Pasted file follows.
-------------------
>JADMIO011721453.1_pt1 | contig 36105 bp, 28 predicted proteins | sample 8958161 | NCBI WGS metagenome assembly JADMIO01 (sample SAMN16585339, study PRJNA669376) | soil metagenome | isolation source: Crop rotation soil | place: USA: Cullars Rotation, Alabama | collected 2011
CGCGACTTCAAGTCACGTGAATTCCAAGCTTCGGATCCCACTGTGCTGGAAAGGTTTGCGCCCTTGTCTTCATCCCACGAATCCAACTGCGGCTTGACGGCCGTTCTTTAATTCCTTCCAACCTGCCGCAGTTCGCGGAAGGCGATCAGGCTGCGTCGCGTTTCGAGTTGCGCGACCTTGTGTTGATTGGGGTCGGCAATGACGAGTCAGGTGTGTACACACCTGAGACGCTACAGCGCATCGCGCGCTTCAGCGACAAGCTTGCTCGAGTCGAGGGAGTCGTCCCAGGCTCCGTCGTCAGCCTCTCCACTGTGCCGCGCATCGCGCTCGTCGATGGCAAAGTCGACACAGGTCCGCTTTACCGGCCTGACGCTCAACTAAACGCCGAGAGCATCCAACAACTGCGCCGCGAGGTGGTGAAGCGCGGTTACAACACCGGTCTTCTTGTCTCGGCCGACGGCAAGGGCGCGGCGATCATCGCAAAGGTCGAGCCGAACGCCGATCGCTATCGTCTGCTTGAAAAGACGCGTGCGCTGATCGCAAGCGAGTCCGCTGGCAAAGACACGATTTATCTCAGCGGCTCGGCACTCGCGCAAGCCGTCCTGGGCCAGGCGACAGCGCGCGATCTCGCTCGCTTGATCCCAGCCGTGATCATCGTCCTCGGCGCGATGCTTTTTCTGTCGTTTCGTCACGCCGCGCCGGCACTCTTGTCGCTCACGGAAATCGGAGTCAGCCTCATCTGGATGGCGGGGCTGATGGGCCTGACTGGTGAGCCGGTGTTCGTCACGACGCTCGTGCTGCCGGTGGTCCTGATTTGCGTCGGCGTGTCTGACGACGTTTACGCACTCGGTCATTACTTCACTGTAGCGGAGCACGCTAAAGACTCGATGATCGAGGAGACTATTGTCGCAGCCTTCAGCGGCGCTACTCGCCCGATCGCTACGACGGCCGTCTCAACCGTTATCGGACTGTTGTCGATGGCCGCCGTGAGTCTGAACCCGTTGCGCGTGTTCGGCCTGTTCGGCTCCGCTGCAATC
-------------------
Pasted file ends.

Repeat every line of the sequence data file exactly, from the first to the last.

>JADMIO011721453.1_pt1 | contig 36105 bp, 28 predicted proteins | sample 8958161 | NCBI WGS metagenome assembly JADMIO01 (sample SAMN16585339, study PRJNA669376) | soil metagenome | isolation source: Crop rotation soil | place: USA: Cullars Rotation, Alabama | collected 2011
CGCGACTTCAAGTCACGTGAATTCCAAGCTTCGGATCCCACTGTGCTGGAAAGGTTTGCGCCCTTGTCTTCATCCCACGAATCCAACTGCGGCTTGACGGCCGTTCTTTAATTCCTTCCAACCTGCCGCAGTTCGCGGAAGGCGATCAGGCTGCGTCGCGTTTCGAGTTGCGCGACCTTGTGTTGATTGGGGTCGGCAATGACGAGTCAGGTGTGTACACACCTGAGACGCTACAGCGCATCGCGCGCTTCAGCGACAAGCTTGCTCGAGTCGAGGGAGTCGTCCCAGGCTCCGTCGTCAGCCTCTCCACTGTGCCGCGCATCGCGCTCGTCGATGGCAAAGTCGACACAGGTCCGCTTTACCGGCCTGACGCTCAACTAAACGCCGAGAGCATCCAACAACTGCGCCGCGAGGTGGTGAAGCGCGGTTACAACACCGGTCTTCTTGTCTCGGCCGACGGCAAGGGCGCGGCGATCATCGCAAAGGTCGAGCCGAACGCCGATCGCTATCGTCTGCTTGAAAAGACGCGTGCGCTGATCGCAAGCGAGTCCGCTGGCAAAGACACGATTTATCTCAGCGGCTCGGCACTCGCGCAAGCCGTCCTGGGCCAGGCGACAGCGCGCGATCTCGCTCGCTTGATCCCAGCCGTGATCATCGTCCTCGGCGCGATGCTTTTTCTGTCGTTTCGTCACGCCGCGCCGGCACTCTTGTCGCTCACGGAAATCGGAGTCAGCCTCATCTGGATGGCGGGGCTGATGGGCCTGACTGGTGAGCCGGTGTTCGTCACGACGCTCGTGCTGCCGGTGGTCCTGATTTGCGTCGGCGTGTCTGACGACGTTTACGCACTCGGTCATTACTTCACTGTAGCGGAGCACGCTAAAGACTCGATGATCGAGGAGACTATTGTCGCAGCCTTCAGCGGCGCTACTCGCCCGATCGCTACGACGGCCGTCTCAACCGTTATCGGACTGTTGTCGATGGCCGCCGTGAGTCTGAACCCGTTGCGCGTGTTCGGCCTGTTCGGCTCCGCTGCAATC